“There were some payments we were supposed to make for the 2020 season, but we did not pay them and postponed them, not for months, we are talking days. We postponed them because we had some doubts about things happening in the team.”
The postponed payments were part of the negotiations for 2020, especially in light of losing an Öhlins technician in Malaysia, Abraham explained.
“First of all, we postponed the payments because we did not get what we agreed in the contract, for example the Öhlins guy was missing and many other things happening. So we said hey, we want to talk about the next season before we fully commit.”
“And they said, OK, we will talk in Malaysia, which we did, but there were new issues coming, so we said we will talk one more time in Valencia, and then we will proceed. In Valencia we agreed, we still wanted to do some adjustments, so we sent some proposals, but we received no answer, but the termination of the contract.”
The postponed payments were used as the reason to terminate the contract, according to Abraham. “This is why they said they are kicking us out. Because we didn’t pay in time, because we broke the contract,” the Czech rider said. “But really, it’s not true, because we agreed to have those meetings, and postponed the payments.”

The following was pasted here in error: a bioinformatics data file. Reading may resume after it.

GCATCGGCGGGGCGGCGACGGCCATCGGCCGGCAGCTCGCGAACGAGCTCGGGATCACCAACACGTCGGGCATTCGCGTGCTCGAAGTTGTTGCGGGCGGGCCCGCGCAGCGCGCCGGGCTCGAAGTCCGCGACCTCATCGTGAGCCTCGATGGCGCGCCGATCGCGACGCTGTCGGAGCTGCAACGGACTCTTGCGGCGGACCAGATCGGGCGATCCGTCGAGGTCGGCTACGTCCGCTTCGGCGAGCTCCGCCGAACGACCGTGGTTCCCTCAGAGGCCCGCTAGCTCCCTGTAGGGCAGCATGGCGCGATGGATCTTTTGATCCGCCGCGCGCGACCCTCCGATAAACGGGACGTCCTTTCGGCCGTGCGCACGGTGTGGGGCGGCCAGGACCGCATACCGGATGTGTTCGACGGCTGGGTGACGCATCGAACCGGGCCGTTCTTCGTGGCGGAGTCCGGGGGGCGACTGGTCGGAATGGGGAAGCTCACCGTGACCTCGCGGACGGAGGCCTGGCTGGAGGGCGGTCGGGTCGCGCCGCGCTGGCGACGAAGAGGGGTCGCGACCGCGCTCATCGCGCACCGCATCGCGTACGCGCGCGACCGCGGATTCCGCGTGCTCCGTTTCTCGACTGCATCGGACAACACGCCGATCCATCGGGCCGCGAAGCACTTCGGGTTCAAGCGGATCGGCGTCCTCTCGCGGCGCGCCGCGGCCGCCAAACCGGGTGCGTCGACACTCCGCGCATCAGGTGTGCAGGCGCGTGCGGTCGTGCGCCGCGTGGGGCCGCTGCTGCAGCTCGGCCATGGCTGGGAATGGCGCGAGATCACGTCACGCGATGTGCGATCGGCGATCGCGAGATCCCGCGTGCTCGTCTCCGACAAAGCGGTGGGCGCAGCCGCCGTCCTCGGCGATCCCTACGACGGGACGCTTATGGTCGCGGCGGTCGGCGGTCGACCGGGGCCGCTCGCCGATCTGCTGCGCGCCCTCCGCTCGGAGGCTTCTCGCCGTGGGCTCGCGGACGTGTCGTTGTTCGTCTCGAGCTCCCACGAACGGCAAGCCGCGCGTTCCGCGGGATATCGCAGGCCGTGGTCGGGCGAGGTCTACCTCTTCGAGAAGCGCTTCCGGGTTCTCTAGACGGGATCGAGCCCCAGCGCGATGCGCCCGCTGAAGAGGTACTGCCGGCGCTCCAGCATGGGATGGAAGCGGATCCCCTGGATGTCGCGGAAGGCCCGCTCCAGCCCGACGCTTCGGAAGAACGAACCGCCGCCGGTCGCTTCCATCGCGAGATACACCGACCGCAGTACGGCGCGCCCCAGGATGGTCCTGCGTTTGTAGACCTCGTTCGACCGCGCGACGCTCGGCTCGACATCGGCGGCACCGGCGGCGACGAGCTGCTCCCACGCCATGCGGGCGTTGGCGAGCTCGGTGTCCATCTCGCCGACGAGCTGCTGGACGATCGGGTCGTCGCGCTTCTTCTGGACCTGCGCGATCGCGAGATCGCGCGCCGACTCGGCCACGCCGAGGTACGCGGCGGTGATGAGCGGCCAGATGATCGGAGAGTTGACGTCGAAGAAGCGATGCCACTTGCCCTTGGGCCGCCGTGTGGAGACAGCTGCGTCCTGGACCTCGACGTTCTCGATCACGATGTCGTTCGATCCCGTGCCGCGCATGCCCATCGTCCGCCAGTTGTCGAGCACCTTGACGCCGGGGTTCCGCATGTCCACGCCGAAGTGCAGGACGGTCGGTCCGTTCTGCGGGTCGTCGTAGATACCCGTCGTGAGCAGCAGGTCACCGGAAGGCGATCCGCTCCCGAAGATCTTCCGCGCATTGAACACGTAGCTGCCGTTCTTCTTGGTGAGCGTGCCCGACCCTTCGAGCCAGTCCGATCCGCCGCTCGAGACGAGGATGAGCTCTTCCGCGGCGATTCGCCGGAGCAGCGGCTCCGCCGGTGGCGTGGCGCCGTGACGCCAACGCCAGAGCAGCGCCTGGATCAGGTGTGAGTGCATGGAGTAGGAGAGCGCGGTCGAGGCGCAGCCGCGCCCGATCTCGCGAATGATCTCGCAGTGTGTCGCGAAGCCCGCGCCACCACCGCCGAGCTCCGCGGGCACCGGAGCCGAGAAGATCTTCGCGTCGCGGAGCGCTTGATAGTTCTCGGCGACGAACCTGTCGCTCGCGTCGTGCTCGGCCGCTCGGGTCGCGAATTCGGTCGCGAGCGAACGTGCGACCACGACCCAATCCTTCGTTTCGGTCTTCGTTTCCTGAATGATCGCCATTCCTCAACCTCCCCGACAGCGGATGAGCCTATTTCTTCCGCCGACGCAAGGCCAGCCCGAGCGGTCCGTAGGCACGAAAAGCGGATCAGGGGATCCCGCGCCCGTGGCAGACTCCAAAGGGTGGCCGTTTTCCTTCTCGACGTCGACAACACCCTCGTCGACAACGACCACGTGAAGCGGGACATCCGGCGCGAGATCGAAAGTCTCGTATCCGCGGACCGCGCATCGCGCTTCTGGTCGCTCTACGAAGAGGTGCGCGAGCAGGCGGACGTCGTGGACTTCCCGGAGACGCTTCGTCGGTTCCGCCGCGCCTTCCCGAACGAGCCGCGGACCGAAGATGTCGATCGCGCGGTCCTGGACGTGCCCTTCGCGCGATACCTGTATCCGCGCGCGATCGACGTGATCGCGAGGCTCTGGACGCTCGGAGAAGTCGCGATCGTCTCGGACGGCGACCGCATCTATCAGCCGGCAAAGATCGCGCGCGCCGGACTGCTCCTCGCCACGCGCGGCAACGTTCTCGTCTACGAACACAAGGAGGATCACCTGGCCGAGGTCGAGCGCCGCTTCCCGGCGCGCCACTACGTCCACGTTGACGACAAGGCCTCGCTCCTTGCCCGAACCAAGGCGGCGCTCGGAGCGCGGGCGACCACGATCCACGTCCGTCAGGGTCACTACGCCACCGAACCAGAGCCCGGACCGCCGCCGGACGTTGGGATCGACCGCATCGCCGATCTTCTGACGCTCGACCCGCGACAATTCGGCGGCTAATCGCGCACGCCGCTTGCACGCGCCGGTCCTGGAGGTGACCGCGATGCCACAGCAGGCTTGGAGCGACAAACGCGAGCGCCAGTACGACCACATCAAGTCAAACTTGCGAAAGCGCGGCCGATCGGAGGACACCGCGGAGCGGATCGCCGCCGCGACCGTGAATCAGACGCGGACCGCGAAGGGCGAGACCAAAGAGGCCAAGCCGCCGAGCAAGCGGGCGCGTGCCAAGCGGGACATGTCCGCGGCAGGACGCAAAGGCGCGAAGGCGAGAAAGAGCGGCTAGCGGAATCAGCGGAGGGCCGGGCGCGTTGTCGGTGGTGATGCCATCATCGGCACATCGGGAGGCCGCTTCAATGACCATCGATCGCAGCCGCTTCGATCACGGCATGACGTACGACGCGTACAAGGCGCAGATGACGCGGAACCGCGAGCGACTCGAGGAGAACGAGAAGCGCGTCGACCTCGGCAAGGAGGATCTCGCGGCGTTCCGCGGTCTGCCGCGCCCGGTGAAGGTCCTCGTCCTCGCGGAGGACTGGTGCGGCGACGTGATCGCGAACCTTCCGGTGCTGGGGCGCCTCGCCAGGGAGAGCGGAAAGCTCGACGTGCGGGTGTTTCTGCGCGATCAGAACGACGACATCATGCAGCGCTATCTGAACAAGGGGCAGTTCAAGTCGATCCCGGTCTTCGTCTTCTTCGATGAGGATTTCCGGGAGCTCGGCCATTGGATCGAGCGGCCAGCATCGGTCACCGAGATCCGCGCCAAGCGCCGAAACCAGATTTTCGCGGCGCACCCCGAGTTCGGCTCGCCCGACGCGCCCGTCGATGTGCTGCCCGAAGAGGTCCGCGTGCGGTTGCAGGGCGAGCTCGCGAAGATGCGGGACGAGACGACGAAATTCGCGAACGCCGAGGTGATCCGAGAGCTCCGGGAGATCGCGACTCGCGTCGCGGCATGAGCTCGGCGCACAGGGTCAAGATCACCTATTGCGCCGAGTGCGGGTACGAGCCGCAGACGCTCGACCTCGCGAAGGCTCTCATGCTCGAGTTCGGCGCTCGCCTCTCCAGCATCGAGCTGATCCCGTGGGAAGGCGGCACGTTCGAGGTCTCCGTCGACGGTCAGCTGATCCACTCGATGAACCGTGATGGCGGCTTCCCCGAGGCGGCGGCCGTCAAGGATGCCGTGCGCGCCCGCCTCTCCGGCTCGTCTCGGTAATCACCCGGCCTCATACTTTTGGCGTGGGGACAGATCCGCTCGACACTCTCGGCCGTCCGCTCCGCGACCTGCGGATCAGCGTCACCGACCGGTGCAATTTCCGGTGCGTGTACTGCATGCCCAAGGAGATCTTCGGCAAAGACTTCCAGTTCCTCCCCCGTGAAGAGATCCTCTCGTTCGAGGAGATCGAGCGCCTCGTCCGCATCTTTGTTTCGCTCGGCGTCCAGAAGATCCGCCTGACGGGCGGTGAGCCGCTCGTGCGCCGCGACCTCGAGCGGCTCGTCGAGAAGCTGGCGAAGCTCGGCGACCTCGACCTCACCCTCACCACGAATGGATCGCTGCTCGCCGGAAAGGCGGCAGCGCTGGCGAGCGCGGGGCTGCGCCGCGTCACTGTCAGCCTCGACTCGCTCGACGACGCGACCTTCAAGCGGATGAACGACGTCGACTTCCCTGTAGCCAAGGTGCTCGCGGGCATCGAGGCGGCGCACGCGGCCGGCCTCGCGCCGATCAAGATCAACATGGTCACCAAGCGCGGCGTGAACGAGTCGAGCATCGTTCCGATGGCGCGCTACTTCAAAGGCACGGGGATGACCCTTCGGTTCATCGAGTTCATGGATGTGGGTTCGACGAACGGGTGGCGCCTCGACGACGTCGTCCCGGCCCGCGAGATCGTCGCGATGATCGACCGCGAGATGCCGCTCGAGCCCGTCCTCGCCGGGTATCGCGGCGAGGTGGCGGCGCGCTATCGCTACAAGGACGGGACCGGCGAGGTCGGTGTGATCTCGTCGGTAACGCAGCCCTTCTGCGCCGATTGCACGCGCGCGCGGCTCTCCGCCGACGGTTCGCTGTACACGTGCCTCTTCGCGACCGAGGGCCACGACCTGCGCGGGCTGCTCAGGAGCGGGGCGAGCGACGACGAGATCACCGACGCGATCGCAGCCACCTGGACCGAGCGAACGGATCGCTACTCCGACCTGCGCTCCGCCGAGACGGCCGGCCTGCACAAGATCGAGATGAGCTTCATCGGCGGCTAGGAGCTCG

Though Abraham repeatedly said he had nothing against Johann Zarco, he was at a loss to explain why the Frenchman had been given his job. “I was talking to Ducati at Valencia during the test, not to Gigi but somebody else, and they told me they are not supporting Zarco,” Abraham told Gorali.
“They are not against him, but they are not supporting him, so they are not giving him better material, they are not giving him a discount on the bike. They told me that Avintia has one contract, and it doesn’t matter which rider is on the bike, this is the bike they get at this price. This is what Ducati told me. If it’s going to be like this, I don’t know.”
Abraham said that he had no knowledge of the situation beyond Avintia wanting to break the contract. “I know what is happening on my side, but I don’t know what is happening on Avintia and Zarco,” he said.
“Honestly, I’m not even 100% sure it’s Zarco. It’s quite obvious, but not confirmed. So, I think it will be Zarco who is replacing me, but I didn’t see the contract, I didn’t see the official announcement or anything. It’s just one guy, and everybody is talking about him, so it looks like it’s going to be him.”
He was surprised that Zarco was still being linked to Avintia after the Frenchman’s cutting comments about the team over the Valencia race weekend. Zarco had said he would rather not ride for Avintia, as Avintia was not ‘a top team’. “I’m not the one to judge Zarco’s moves,” Abraham said.
“It’s his choice. But he was in a factory team. I know he didn’t like the bike that much, but he was in a factory team. He got a very good salary and everything was set. Next year, the rumors say that quite a few riders will leave factory teams, so good opportunities, everything.”